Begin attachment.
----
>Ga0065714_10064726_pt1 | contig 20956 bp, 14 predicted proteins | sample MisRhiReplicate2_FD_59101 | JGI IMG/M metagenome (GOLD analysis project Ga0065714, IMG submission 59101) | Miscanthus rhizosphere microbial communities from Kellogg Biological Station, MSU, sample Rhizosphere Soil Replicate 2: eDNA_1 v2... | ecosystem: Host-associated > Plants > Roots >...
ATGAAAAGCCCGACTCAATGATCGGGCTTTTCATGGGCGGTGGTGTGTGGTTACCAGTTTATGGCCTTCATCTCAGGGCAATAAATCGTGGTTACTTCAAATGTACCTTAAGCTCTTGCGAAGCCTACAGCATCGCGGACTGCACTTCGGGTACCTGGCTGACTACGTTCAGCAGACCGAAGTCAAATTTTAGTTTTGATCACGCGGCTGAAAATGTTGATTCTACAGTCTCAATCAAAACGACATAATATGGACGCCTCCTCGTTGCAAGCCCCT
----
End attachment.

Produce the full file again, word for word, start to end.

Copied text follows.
>Ga0065714_10064726_pt1 | contig 20956 bp, 14 predicted proteins | sample MisRhiReplicate2_FD_59101 | JGI IMG/M metagenome (GOLD analysis project Ga0065714, IMG submission 59101) | Miscanthus rhizosphere microbial communities from Kellogg Biological Station, MSU, sample Rhizosphere Soil Replicate 2: eDNA_1 v2... | ecosystem: Host-associated > Plants > Roots >...
ATGAAAAGCCCGACTCAATGATCGGGCTTTTCATGGGCGGTGGTGTGTGGTTACCAGTTTATGGCCTTCATCTCAGGGCAATAAATCGTGGTTACTTCAAATGTACCTTAAGCTCTTGCGAAGCCTACAGCATCGCGGACTGCACTTCGGGTACCTGGCTGACTACGTTCAGCAGACCGAAGTCAAATTTTAGTTTTGATCACGCGGCTGAAAATGTTGATTCTACAGTCTCAATCAAAACGACATAATATGGACGCCTCCTCGTTGCAAGCCCCT